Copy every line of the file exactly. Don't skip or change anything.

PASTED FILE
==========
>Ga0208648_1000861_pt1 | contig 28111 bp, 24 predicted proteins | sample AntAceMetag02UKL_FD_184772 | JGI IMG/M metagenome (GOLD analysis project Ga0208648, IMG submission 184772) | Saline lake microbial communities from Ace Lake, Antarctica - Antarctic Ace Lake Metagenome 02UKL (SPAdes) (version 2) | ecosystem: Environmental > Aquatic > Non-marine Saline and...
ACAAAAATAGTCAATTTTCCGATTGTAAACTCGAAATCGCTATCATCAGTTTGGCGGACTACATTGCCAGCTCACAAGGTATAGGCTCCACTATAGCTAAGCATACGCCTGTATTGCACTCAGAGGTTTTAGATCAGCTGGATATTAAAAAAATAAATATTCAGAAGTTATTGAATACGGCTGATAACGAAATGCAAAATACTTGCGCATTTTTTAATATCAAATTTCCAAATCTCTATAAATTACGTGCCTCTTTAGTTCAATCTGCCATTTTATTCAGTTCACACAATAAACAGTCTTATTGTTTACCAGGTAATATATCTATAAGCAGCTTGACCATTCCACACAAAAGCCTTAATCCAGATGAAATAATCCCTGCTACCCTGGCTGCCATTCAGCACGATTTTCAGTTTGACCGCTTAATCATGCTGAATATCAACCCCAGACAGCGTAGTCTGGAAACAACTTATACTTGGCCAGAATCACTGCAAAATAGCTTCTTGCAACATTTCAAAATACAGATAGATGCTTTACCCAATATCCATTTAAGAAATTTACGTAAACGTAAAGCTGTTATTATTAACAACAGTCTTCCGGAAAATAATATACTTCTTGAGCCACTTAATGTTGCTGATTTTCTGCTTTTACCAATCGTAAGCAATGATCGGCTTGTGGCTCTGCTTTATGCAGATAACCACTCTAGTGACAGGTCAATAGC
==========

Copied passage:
>Ga0208648_1000861_pt1 | contig 28111 bp, 24 predicted proteins | sample AntAceMetag02UKL_FD_184772 | JGI IMG/M metagenome (GOLD analysis project Ga0208648, IMG submission 184772) | Saline lake microbial communities from Ace Lake, Antarctica - Antarctic Ace Lake Metagenome 02UKL (SPAdes) (version 2) | ecosystem: Environmental > Aquatic > Non-marine Saline and...
ACAAAAATAGTCAATTTTCCGATTGTAAACTCGAAATCGCTATCATCAGTTTGGCGGACTACATTGCCAGCTCACAAGGTATAGGCTCCACTATAGCTAAGCATACGCCTGTATTGCACTCAGAGGTTTTAGATCAGCTGGATATTAAAAAAATAAATATTCAGAAGTTATTGAATACGGCTGATAACGAAATGCAAAATACTTGCGCATTTTTTAATATCAAATTTCCAAATCTCTATAAATTACGTGCCTCTTTAGTTCAATCTGCCATTTTATTCAGTTCACACAATAAACAGTCTTATTGTTTACCAGGTAATATATCTATAAGCAGCTTGACCATTCCACACAAAAGCCTTAATCCAGATGAAATAATCCCTGCTACCCTGGCTGCCATTCAGCACGATTTTCAGTTTGACCGCTTAATCATGCTGAATATCAACCCCAGACAGCGTAGTCTGGAAACAACTTATACTTGGCCAGAATCACTGCAAAATAGCTTCTTGCAACATTTCAAAATACAGATAGATGCTTTACCCAATATCCATTTAAGAAATTTACGTAAACGTAAAGCTGTTATTATTAACAACAGTCTTCCGGAAAATAATATACTTCTTGAGCCACTTAATGTTGCTGATTTTCTGCTTTTACCAATCGTAAGCAATGATCGGCTTGTGGCTCTGCTTTATGCAGATAACCACTCTAGTGACAGGTCAATAGC